He takes her to his underwater castle and marries her with black crayfish for the groomsmen and fishes for her bridesmaids. After the birth of their first child, the abducted wife sings it a lullaby, which enrages the water goblin. She tries to calm him down and pleads to be allowed ashore to visit her mother once. He gives in on three conditions: She is not to embrace a single soul, not even her mother; she has to leave the baby behind as a hostage; and she will return by the bells of the evening vespers.

The reunion of mother and daughter is very sad but full of love. When evening falls the distraught mother keeps her daughter and forbids her to go even when the bells are ringing. The water goblin becomes angry, forsakes his lair in the lake and thumps on the door ordering the girl to go with him because his dinner has to be made. When the mother tells him to go away and eat whatever he has for dinner in his lair, he knocks again, saying his bed needs to be made. Again the mother tells him to leave them alone, after which the goblin says their child is hungry and crying. To this plea the mother tells him to bring the child to them. In a furious rage the goblin returns to the lake and through the shrieking storm screams that pierce the soul are heard. The storm ends with a loud crash that stirs up the mother and her daughter. When opening the door the mother finds a tiny head without a body and a tiny body without a head lying in their blood on the doorstep of her hut.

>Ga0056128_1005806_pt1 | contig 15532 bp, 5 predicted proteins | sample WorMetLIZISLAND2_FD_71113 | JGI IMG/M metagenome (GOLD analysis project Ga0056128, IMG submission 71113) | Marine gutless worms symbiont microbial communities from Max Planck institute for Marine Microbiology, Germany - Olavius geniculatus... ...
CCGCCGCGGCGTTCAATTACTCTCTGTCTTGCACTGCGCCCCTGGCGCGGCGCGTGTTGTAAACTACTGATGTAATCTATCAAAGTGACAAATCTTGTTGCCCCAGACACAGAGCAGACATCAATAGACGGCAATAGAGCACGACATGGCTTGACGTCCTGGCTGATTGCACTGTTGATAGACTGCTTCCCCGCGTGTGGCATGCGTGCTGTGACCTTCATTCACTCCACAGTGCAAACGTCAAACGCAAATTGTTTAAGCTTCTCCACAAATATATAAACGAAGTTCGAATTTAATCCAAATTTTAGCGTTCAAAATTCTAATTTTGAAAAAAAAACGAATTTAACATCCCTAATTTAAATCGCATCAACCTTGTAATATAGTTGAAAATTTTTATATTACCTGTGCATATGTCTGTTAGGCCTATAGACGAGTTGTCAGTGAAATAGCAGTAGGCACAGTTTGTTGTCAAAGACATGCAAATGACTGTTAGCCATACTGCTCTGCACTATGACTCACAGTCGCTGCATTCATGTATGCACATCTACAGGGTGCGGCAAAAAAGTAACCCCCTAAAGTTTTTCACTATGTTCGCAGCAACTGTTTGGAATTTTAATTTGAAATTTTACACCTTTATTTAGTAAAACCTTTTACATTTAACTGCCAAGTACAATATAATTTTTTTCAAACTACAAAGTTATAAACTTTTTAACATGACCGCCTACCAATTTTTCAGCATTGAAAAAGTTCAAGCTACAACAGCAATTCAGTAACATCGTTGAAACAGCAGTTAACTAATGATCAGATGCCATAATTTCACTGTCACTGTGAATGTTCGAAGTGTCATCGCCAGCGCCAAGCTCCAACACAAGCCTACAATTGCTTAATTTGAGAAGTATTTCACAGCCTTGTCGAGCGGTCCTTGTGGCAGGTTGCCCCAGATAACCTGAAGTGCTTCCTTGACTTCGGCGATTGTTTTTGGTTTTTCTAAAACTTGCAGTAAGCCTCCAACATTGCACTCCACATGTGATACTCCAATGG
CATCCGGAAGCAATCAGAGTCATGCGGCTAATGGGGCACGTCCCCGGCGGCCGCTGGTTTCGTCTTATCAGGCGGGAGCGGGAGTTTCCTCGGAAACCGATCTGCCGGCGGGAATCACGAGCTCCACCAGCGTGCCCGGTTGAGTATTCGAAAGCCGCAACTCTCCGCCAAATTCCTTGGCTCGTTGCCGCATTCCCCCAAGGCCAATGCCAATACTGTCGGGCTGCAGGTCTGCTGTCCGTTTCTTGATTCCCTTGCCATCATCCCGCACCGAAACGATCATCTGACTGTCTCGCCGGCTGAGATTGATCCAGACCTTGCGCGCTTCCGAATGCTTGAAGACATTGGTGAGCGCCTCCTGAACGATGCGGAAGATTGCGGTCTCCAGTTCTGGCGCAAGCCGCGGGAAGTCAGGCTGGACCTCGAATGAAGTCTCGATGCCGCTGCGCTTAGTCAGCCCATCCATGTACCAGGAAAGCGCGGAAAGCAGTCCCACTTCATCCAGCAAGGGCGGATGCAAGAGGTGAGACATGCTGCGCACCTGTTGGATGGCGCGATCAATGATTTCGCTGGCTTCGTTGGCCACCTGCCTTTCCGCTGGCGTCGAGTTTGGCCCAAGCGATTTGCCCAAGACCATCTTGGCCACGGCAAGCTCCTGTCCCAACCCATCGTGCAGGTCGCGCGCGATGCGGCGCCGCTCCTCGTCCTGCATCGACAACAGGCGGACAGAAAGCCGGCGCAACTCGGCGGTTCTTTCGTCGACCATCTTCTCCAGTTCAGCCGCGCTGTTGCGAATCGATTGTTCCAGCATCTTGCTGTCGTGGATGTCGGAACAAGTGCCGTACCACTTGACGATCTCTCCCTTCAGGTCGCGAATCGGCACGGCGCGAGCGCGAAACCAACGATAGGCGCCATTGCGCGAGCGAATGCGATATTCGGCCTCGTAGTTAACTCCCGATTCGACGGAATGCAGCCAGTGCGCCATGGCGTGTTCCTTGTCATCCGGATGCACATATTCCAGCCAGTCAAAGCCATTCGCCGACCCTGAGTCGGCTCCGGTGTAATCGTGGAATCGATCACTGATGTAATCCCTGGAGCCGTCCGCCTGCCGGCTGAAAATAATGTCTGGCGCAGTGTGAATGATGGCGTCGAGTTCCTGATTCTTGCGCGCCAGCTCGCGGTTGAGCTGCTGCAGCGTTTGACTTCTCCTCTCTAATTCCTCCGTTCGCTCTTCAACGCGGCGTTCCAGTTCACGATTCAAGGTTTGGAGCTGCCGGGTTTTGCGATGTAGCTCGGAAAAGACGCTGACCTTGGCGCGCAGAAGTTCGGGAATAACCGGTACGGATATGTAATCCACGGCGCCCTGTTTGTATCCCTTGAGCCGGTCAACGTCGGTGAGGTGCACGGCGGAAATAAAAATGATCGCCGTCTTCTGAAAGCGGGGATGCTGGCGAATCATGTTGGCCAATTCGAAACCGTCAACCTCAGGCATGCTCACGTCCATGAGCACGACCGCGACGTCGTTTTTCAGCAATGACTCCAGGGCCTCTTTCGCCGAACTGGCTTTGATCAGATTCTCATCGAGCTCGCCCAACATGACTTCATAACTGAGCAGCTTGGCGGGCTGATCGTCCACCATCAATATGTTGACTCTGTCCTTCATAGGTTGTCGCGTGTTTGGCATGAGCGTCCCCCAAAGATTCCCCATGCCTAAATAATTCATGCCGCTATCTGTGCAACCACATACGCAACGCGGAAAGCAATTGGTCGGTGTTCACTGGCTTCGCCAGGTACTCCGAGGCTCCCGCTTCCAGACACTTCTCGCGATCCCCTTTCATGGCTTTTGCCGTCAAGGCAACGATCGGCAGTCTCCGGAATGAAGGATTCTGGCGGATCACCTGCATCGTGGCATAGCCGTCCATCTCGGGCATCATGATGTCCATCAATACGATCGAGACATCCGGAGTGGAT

I am whole, thankfully, head attached to body, at least – Team Samantha. I have stuffed my water goblin back into his bottle and corked it. Maybe he will dissolve.

I saw the water goblin arise from the watery depths where my old emotions reside, those memories you think you long ago flushed downstream, only to have them rise up out of the bottom muck just when you least expect, and you have to deal.

It is my understanding that upon encountering water goblins and their ilk, when you view them as nothing, nothing but illusions, negative attachments, let them go and have faith, they will dissipate and not return. I have experienced this phenomenon, myself – now and beginning palpably during Emma’s last year of life: I learned to have faith, to trust. I have taken only a baby step upon the deck of omniscience; but think what a relief it would be to step away from the controls.

When Moriarty and I looked more closely, we discovered his water goblin to be a small school of trout.

—Samantha Mozart